Personal Income, Crude Oil & Durable Goods Orders
By Colin Twiggs
May 28, 2009 9:00 p.m. ET (11:00 a.m. AET)
Personal incomes are declining, as expected, along with GDP. Personal Income equals the combined height of the blue, yellow and pink bars on the chart below. Savings have climbed to almost 4 percent of personal income and are expected to climb a lot higher. The noticeable effect on personal outlays (expenditure) would be a lot worse if not for declining personal tax collections.
Tax collections have fallen from 13 percent of personal income in 2007 to 10.5 percent in 2009. This may offset the impact of rising savings on consumption, but it raises a far bigger problem. Unwilling to face the tough decisions needed to bring the economy back on an even keel, the new administration is sinking the ship with massive stimulus spending while tax revenues are falling. If the fiscal deficit spirals out of control, the only way to restore bouyancy is the "Mugabe option": hyper-inflation as the government prints new money to pay off its debts.
That is why gold is rising despite the present deflation caused by credit contraction. This is not just a US problem — it is a global problem. If the elephant in the lifeboat falls over, we all sink.
US crude oil inventories are falling — attributable to both declining imports and rising consumption. Consumption above 15 million barrels/day would be a sign that economic activity is recovering.
In the same way as a moving average can diverge from price data, seasonally adjusted data can diverge from actual. The most accurate way of tracking trend changes is by plotting non-seasonally adjusted (NSA) data over several years.
Durable goods orders reflect improving consumer confidence, with a relatively mild decline over the last few months. An up-turn (trough) above 100 would be a positive sign for the economy and the stock market, indicating that business activity is recovering. But that is not the whole story.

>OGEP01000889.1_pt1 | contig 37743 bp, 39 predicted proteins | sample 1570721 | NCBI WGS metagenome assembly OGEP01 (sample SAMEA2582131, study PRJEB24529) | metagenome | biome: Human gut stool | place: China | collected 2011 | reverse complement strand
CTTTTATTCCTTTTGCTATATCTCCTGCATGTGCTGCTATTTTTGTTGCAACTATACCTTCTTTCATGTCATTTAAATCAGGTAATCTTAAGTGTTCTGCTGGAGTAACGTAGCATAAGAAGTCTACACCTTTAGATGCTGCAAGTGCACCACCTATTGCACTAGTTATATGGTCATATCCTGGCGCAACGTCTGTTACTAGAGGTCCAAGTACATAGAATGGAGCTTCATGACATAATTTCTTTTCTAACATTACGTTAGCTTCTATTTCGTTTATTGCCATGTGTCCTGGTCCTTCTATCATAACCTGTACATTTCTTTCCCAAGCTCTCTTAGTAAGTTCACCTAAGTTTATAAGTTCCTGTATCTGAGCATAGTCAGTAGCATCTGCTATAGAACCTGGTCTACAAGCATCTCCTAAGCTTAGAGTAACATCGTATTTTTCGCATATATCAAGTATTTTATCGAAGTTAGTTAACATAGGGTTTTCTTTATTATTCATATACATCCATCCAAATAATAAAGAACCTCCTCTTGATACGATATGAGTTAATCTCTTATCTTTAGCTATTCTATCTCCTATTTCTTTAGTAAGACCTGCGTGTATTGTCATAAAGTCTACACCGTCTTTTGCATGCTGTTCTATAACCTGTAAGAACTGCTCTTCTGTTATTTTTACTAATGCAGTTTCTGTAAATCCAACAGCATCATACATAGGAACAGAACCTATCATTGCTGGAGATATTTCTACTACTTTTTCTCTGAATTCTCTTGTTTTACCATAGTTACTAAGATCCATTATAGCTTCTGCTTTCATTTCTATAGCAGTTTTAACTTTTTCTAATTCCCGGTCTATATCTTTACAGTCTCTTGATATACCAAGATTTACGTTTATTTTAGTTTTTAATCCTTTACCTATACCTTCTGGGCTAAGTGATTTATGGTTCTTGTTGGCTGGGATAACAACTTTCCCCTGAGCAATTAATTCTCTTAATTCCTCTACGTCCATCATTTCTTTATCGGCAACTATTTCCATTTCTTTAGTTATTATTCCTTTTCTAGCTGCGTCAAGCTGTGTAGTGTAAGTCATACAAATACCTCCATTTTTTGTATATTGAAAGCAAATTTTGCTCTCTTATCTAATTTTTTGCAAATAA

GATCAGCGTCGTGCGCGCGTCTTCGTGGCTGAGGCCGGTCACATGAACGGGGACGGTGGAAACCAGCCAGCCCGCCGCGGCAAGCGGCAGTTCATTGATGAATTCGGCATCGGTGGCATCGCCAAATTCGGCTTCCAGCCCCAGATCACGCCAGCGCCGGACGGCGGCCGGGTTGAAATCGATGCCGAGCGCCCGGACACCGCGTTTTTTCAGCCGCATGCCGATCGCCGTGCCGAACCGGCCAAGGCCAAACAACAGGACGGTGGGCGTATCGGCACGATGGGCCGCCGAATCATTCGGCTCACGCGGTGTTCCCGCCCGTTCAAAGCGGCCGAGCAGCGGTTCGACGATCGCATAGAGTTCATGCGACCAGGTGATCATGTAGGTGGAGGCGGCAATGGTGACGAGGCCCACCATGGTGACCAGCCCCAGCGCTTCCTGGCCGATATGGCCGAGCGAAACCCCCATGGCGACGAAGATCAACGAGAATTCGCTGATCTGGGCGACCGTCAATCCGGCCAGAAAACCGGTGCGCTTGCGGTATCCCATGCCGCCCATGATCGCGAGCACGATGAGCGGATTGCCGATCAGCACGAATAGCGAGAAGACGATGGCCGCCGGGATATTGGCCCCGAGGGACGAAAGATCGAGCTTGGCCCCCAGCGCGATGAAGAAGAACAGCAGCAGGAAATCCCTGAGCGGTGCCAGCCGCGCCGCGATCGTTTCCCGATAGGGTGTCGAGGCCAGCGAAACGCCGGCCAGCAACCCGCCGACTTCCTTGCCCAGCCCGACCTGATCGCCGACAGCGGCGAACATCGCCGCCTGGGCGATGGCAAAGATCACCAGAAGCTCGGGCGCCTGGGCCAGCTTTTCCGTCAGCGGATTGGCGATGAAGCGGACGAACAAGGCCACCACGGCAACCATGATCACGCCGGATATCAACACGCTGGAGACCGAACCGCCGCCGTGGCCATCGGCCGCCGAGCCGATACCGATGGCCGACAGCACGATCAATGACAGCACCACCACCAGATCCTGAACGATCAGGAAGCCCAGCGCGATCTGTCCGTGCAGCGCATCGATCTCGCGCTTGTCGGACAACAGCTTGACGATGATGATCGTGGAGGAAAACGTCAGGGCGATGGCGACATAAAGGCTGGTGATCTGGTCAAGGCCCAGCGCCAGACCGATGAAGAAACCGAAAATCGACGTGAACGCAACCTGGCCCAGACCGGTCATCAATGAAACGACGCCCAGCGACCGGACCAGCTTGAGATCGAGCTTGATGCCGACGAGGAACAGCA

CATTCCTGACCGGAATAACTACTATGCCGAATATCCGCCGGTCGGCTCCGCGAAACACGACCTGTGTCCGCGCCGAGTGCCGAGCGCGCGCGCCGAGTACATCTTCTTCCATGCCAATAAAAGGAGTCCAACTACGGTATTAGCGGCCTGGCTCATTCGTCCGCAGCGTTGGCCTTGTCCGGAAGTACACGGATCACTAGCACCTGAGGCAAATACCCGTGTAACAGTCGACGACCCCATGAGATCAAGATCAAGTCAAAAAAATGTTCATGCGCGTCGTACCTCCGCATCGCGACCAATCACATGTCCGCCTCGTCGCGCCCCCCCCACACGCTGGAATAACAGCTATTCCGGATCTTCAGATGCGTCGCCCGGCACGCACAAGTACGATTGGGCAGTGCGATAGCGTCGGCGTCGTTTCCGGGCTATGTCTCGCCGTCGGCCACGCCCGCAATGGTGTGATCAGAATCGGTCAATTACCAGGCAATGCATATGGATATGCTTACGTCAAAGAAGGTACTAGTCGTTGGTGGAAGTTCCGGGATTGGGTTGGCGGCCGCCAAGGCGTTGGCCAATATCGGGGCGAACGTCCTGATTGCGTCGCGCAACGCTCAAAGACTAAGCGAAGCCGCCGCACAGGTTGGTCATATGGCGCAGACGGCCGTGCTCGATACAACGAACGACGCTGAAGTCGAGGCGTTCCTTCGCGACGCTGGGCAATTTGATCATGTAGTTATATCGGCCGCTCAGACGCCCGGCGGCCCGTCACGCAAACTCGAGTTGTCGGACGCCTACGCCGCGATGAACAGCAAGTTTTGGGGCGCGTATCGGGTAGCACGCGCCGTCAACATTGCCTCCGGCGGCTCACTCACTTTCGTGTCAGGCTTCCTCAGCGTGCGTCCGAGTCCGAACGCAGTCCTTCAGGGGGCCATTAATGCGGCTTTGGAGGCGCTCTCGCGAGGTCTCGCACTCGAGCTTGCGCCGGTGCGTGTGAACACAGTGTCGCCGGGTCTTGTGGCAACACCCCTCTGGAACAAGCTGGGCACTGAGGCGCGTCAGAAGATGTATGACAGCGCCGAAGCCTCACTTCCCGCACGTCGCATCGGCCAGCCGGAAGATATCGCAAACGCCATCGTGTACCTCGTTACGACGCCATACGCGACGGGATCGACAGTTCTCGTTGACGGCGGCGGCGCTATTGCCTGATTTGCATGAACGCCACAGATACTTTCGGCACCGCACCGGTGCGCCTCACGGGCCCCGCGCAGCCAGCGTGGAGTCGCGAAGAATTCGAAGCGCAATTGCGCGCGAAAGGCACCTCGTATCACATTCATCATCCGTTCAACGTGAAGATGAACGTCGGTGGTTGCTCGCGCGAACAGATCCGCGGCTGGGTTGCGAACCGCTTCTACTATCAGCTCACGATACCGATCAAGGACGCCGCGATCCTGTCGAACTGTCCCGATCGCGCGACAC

The decline in unfilled orders indicates that production is running faster than the rate of new orders — warning of further declines in production as the unfilled order book shrinks.
Orders for new capital goods are an outstanding lead indicator of new business investment — vital for the health of the economy and future growth. Business investment has a multiplier effect on the rest of the economy. It not only creates employment for those manufacturing capital equipment, but creates new jobs operating the equipment and in selling and distributing the ouput.
Unfortunately the signs are not good. The sharp drop in capital goods orders suggests that the down-trend will continue.
The markets may be showing some bouyancy, with rising stocks and commodity prices — and rising consumer confidence. But the fundamental building blocks of a recovery are missing. Traders need to remain alert to the potential for a sharp reversal, while investors, if still in the market, should be as defensive as possible.
All our progress is an unfolding, like a vegetable bud.
You have first an instinct, then an opinion, then a knowledge as the plant has root, bud, and fruit.
Trust the instinct to the end, though you can render no reason.
~ Ralph Waldo Emerson